cowboys, rodeo, style

How to Not Look Like a Clown at the Summer Rodeo

Stamford Texas Cowboy Reunion–One of my favorite summer rodeos. I rode a bull there in 1994, and competed in the ranch bronc riding in 1998. Photo by

Planning to attend a rodeo this summer? Maybe even get lucky at the rodeo dance afterwards? It’s best to dress comfortably and in your normal clothes. But, if you must try to look like a cowboy, here are some tips to keep you from looking like a clown and getting laughed at.

  1. Be careful with the hat.

A cowboy hat is a tricky thing, and anyone in cow country can spot a fake from a section away. If you usually don’t wear one, the safest bet is not to try. But if you do, get one from a real dealer in the area you are going (not the travel center or souvenir shop), ask him to shape it like his own, and don’t add a fancy hat band. Real cowboys generally leave the thin, black ribbon the hat comes with on the hat.

Jeremiah is breaking the hat-band rule, but he’s never followed the rules. If you can ride like Jeremiah, you can break the rules, too.

Remember—straw for summer and felt for winter. Ranchers and rodeo cowboys can break this rule, but you should not. Also, hat styles are regional. I can tell by a hat whether a man is from East Texas or the Panhandle. So don’t bring your Piney Woods coon hunting hat to the Dalhart Rodeo.

  1. Be careful with the boots.

Again, if you don’t usually wear them, you might be best without. But, if you do…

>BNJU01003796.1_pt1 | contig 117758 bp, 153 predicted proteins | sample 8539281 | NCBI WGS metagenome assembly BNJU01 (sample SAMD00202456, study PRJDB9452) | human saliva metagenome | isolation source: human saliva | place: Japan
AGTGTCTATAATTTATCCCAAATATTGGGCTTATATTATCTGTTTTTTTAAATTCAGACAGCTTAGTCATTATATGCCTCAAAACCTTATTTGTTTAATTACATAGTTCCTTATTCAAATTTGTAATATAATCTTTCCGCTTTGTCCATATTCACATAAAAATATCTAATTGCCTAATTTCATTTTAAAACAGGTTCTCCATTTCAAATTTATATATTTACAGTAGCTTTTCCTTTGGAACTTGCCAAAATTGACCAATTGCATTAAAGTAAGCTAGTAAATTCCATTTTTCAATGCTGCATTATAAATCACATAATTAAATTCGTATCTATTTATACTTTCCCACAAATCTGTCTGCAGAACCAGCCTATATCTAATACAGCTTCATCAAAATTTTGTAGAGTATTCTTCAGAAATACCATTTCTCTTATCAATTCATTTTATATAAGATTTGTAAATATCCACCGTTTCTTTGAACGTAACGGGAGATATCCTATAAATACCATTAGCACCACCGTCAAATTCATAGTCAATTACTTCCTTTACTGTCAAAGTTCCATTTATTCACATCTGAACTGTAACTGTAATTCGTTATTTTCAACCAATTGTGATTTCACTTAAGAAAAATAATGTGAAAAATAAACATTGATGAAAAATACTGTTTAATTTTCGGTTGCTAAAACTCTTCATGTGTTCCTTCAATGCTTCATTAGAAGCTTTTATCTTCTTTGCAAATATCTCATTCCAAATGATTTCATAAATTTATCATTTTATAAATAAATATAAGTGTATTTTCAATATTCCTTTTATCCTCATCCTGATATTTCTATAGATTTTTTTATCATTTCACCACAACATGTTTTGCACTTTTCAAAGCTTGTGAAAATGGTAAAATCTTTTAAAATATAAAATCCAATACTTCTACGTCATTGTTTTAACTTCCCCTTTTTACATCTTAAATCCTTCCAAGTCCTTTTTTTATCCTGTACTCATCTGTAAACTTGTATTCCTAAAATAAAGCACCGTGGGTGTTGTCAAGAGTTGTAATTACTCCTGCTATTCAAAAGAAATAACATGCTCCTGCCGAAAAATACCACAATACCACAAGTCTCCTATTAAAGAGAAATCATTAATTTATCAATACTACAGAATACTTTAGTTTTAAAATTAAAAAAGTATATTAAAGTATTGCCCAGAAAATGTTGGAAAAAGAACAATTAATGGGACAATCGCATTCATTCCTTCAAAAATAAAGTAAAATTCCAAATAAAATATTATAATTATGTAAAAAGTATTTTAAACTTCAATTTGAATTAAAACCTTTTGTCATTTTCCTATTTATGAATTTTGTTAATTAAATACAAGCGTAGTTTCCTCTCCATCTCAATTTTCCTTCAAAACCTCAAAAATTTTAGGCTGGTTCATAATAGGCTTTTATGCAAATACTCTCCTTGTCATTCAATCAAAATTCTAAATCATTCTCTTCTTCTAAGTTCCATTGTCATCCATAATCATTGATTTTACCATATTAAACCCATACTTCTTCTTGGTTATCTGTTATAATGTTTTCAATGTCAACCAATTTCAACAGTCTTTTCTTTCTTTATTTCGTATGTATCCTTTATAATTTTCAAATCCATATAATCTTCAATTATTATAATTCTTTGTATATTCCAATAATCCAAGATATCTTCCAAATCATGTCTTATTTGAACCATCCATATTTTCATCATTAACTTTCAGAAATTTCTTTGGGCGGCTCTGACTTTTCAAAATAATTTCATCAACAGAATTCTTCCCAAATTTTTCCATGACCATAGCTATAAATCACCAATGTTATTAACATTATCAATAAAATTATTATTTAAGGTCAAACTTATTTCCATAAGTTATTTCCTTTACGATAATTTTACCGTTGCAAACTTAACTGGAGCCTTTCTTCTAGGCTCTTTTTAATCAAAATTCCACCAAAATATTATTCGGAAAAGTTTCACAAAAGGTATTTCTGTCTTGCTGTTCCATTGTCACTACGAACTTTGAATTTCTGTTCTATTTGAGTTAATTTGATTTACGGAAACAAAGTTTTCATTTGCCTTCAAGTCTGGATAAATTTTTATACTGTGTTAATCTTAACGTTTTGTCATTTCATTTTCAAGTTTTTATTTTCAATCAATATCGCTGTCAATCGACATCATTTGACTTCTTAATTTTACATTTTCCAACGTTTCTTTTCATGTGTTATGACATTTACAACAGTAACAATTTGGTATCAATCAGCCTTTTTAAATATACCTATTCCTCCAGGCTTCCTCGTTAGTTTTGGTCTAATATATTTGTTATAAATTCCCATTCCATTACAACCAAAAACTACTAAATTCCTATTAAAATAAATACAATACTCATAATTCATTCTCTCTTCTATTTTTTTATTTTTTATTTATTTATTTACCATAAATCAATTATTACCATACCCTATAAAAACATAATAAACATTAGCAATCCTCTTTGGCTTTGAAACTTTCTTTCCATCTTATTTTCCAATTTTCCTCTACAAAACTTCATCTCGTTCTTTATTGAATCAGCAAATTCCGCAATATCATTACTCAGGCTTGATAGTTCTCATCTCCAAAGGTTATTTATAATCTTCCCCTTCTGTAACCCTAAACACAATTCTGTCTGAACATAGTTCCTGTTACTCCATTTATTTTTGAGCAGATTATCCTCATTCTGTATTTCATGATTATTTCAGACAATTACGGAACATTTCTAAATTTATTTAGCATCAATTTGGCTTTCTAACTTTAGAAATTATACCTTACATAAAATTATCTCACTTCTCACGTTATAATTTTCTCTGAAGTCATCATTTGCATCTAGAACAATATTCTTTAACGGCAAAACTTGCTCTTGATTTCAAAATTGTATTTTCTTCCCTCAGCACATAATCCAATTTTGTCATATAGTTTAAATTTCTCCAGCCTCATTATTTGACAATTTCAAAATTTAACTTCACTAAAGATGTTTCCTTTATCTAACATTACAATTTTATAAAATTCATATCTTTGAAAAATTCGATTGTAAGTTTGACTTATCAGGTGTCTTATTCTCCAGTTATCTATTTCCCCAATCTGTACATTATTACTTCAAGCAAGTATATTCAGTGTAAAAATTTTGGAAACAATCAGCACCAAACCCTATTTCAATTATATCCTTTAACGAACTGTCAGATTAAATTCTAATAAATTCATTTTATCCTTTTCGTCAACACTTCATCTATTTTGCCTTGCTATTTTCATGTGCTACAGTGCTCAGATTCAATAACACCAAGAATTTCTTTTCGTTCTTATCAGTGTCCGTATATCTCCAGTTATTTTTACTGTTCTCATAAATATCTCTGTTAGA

No pointed toes—round or square are acceptable. No metal anywhere on the boot (unless they are steel-toed work boots). Brown and black are the only acceptable colors, but brown is safest. And if you can’t spend $100 for real leather, wear your tennis shoes.

  1. Mind the jeans.

This is much more important than you realize. Levi’s and wranglers are safest, but you can pull off other brands if you choose wisely—I rode many bulls in Old Navy jeans. They need to be straight leg or boot cut, and they need not have fancy designs on your butt. They also need to be long enough for boots. What does that mean? When you are standing, if there isn’t at least a small bit of bunching, they are too short. Yes, that goes against normal “fashion” advice—sorry fashion boy—but you aren’t in New York. When you’re sitting, the bottoms of the jeans should cover the boot tops.

  1. Plain belt, no big buckle.

If you haven’t won a trophy buckle, don’t wear one. The plain buckle that the belt comes with looks best. Nothing says wanna be like a store-bought “western” buckle. After a certain age, even men who won buckles when they were younger begin to follow this rule. By the way, how can you tell a cowboy from a cattleman? A cowboy wears a buckle over his belly, and a cattleman wears a belly over his buckle. Ugh, that was horrible.

  1. Leave your Roy Rogers shirt at home.

Don’t try to wear a “western” shirt. A plain, long-sleeved oxford will look best, especially if it’s white or light blue. These are often the top picks of rodeo and ranch cowboys. If you must have a western shirt, something plain by Wrangler or Ely is safest—a solid, bland color is best. Snaps are fine if you’ve followed the other rules. But again, buy it locally and not at the airport.